You are currently viewing success tips for startups from 10 authors

success tips for startups from 10 authors

The seventh annual Bangalore Business Literature Festival (BBLF) will be held entirely online this year due to the COVID-19 pandemic. YS is the media partner for BBLF; see our coverage of earlier editions in 2020, 2019, 2018, 2017, 2016, and 2015.

See also YS’s Book Review section with reviews of over 320 titles, and our compilation of 85 Quotes on World Book Day.

Our preview article series on BBLF 2021 begins with insights from 10 authors on scale strategies for startups, the role of leadership and culture, and cultivating customer and network connections.

BBLF 2021 will be held from September 21-23, with four-hour session spread across three evenings.

In the next five preview articles, we will present speaker insights on pandemic resilience, creativity habits, transformations in the book publishing industry, tips for bouncing back from failure, and the new models of literature festivals.

1. The power of networks

“In entrepreneurship, more than other fields, the most important skill in my opinion is the ability to connect with all kinds of people,” observes Kaninika Mishra, author of The Indic Quotient: Reclaiming Heritage Through Cultural Enterprise, in a chat with YS.

The entrepreneurs featured in her book have been great at forming networks. “The network, for most of them, has been directly or indirectly responsible for opportunities that came their way,” she says.


The field of cultural practices, content, and heritage poses its own unique challenges as well. “A common challenge for cultural entrepreneurs is to remain true to their purpose as they scale up. This becomes more challenging for those who get funded by large investors looking for growth and valuations,” Kaninika explains.

There is no one right path for cultural enterprises looking to broaden their consumer base. “A lot depends on the vision of the entrepreneur and their commitment to suppliers and vendors,” she adds.

2. Organisational culture

“There are a new set of challenges at every stage of scaling a company. Broadly, they can be classified as the ‘3 Ps’ – People, Product, and Process,” explains Bhavna Dalal, Founder and CEO of Talent Power Partners, and author of Checkmate Office Politics.

Political complications can and do arise in the startup journey. “The responsibility of addressing politics lies with the founders in setting the culture right,” she adds.

“The desired culture of the organisation must be designed consciously. There needs to be a clear understanding and consequences on what will not be tolerated and what will be rewarded,” Bhavna says; the last chapter in her book addresses such issues.

“The essence of the spirit of leadership is to create confidently yet humbly from uncertainty,” she evocatively says.

“The courage and confidence required, which allows you to do that, comes from a clarity of vision and a deep belief in yourself and your path. The surest way to success is to be clear on your personal definition of success, not that imposed and cluttered by societal conditioning. This lets you go against the grain at times to disrupt and create,” Bhavna advises.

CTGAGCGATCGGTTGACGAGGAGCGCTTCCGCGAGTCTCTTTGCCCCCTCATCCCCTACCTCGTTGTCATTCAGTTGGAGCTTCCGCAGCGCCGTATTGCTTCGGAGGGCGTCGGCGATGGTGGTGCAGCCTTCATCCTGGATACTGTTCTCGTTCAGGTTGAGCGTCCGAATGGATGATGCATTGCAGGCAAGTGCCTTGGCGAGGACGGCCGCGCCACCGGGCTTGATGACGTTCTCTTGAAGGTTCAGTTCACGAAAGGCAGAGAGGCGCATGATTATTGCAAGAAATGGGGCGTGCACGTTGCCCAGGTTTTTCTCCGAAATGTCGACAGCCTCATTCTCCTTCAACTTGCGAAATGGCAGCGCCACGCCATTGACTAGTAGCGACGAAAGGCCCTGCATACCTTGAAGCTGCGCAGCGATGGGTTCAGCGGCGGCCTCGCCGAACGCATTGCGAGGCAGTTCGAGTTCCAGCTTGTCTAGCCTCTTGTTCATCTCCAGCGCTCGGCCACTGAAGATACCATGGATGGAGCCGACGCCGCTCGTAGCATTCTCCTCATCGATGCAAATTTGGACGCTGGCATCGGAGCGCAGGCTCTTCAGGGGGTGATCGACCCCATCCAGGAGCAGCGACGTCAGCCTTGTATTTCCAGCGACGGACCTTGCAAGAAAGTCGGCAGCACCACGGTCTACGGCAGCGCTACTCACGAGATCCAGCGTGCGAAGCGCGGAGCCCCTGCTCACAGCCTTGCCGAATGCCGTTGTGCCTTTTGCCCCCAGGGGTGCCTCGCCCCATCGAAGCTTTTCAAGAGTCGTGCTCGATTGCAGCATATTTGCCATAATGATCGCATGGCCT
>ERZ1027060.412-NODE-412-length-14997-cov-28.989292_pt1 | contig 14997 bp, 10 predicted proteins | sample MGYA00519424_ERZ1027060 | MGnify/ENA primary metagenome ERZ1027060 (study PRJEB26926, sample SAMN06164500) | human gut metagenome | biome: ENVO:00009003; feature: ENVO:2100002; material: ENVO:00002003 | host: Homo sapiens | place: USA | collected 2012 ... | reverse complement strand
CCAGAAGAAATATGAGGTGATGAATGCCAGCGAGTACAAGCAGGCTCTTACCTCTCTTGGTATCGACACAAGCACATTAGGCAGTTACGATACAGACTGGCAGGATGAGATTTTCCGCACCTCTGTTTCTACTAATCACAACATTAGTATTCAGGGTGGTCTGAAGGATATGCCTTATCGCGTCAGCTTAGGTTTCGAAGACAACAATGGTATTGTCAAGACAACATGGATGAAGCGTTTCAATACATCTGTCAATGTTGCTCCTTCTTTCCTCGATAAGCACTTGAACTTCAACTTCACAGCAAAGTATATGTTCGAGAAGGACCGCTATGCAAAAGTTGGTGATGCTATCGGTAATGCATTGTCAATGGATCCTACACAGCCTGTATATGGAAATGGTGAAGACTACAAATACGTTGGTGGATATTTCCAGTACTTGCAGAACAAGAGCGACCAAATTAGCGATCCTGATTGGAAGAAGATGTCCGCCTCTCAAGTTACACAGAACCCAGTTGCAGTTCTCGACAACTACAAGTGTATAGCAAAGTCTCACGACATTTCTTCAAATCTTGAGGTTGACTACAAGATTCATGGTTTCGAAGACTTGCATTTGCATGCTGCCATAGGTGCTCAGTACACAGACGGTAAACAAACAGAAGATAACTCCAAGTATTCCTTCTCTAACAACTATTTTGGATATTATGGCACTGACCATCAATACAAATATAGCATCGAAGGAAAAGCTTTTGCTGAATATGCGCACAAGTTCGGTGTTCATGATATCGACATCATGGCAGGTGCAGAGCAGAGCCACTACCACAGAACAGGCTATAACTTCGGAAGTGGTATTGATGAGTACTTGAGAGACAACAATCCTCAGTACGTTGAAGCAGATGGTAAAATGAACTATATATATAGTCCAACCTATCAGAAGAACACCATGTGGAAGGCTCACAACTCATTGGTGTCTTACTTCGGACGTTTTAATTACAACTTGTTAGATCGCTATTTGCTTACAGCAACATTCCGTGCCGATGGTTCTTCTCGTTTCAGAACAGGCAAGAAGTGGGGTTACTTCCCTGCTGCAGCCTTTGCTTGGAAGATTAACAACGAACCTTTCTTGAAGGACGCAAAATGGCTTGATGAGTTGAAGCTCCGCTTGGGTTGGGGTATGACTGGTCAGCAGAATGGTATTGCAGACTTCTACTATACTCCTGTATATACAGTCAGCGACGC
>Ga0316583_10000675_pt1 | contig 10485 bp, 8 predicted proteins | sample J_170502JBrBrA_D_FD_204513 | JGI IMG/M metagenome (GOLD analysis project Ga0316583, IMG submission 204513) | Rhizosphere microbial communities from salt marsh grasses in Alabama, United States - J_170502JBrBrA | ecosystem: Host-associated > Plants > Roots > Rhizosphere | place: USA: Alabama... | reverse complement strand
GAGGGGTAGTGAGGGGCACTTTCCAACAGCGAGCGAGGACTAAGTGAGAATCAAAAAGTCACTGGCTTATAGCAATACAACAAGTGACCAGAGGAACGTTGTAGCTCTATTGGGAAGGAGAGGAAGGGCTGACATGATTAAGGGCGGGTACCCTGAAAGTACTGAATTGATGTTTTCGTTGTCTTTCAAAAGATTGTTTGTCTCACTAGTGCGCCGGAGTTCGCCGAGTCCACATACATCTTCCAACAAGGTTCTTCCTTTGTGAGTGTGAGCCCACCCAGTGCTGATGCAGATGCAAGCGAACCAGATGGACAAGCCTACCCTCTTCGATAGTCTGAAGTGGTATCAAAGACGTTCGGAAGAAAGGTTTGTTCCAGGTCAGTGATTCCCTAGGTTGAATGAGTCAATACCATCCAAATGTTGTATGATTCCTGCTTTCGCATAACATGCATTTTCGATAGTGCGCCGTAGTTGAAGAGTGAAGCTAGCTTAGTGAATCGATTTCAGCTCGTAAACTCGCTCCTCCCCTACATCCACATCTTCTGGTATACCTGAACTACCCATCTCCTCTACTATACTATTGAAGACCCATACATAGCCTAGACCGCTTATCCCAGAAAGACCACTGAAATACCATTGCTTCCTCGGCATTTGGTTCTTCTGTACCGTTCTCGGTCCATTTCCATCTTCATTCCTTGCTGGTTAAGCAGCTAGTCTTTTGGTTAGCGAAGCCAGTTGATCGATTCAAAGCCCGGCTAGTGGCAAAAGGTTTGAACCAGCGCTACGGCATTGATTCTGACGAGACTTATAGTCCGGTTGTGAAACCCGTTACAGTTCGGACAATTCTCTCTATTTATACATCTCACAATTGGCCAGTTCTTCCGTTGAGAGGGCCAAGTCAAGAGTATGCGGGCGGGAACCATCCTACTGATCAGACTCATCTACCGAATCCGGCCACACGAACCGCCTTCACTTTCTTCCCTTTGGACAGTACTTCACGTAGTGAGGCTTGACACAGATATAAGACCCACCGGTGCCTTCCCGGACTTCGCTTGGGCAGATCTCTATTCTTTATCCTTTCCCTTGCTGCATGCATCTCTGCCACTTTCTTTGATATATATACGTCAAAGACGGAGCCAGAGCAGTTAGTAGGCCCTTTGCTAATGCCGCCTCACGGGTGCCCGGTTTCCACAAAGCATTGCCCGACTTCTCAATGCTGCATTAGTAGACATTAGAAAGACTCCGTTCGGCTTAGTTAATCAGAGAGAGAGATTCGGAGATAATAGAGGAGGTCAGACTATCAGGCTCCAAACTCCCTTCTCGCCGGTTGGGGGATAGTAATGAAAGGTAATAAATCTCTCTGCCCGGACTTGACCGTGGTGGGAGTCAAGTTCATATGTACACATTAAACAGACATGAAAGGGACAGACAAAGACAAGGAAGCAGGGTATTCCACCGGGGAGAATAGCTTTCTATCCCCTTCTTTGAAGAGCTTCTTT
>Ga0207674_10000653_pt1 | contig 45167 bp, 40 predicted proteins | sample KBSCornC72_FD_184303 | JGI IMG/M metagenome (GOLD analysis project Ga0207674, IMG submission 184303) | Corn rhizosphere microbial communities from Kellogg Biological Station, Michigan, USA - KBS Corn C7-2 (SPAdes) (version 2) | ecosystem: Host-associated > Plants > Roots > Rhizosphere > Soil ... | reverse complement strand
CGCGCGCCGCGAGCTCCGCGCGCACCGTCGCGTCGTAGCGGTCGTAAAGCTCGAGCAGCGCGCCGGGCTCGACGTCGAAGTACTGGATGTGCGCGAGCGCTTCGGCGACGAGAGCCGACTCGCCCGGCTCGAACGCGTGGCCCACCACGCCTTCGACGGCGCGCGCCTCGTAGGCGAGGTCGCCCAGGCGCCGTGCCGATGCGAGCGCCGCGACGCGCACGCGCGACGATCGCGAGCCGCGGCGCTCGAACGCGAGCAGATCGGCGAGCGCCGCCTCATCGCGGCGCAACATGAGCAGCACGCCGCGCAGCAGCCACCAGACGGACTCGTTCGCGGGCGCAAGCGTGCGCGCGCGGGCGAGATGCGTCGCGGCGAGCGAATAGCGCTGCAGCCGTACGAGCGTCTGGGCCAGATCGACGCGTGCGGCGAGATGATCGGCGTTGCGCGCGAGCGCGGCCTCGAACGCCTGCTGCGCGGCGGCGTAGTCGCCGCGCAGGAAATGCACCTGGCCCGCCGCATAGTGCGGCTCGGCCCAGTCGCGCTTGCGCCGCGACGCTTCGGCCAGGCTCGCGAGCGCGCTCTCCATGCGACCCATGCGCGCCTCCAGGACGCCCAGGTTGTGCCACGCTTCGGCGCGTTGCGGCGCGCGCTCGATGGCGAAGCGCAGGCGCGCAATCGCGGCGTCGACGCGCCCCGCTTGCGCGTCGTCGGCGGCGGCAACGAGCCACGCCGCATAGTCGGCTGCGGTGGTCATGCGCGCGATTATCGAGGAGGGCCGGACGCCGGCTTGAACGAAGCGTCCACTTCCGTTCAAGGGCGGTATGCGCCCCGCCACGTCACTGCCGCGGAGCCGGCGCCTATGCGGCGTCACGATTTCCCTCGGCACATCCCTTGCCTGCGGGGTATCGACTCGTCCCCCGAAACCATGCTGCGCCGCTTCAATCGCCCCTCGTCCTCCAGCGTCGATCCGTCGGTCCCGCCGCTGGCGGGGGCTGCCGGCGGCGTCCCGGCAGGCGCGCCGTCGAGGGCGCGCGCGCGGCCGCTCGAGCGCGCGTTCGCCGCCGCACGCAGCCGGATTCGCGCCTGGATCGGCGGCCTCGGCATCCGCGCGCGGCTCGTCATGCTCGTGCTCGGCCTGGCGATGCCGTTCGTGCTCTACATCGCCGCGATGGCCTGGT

3. Grit and persistence

“My advice is a little against the going tide. Much of media and books portray as if merely embarking on the path to entrepreneurship is the passport to phenomenal success,” cautions V Raghunathan, BBLF Chair and former Professor, IIM Ahmedabad.

His bestsellers include Games Indians Play, Ganesha on the Dashboard; The Corruption Conundrum; and Locks, Mahabharata and Mathematics.

“The common – albeit exaggerated – narrative celebrating entrepreneurs and startups is that if one does a certain set of things systematically with a bright idea, one will become a successful entrepreneur,” he observes.

But it is seldom emphasised that the success is only probabilistic. “For every 999 startups, probably only one succeeds as a unicorn – or for that matter, even becomes a sustainable business,” Raghunathan says.

“We rarely tell aspiring entrepreneurs that they will need oodles of persistence and grit to stay the course when they embark upon an uncertain venture, where everything that can go wrong does go wrong,” he warns.

For every controllable action, there may literally be 20 uncontrollable variables. “This is not to scare away aspiring founders from embarking on the entrepreneurship journey, but to tell them what it takes to be an entrepreneur,” Raghunathan clarifies. In fact, these issues are addressed in his forthcoming book.

4. Customers as fans and communities

Passion for the problem and the product are important for entrepreneurs, but so is the passion and connection of customers. This is particularly important in environments of noise and clutter.

“The ways to make community at the center of your business include getting closer to your fans through in-person or digital proximity, building trust through open communication, and listening to what your fans have to say,” advises David Meerman Scott, author of The New Rules of Marketing and PR and Fanocracy: Turning Fans Into Customers and Customers Into Fans.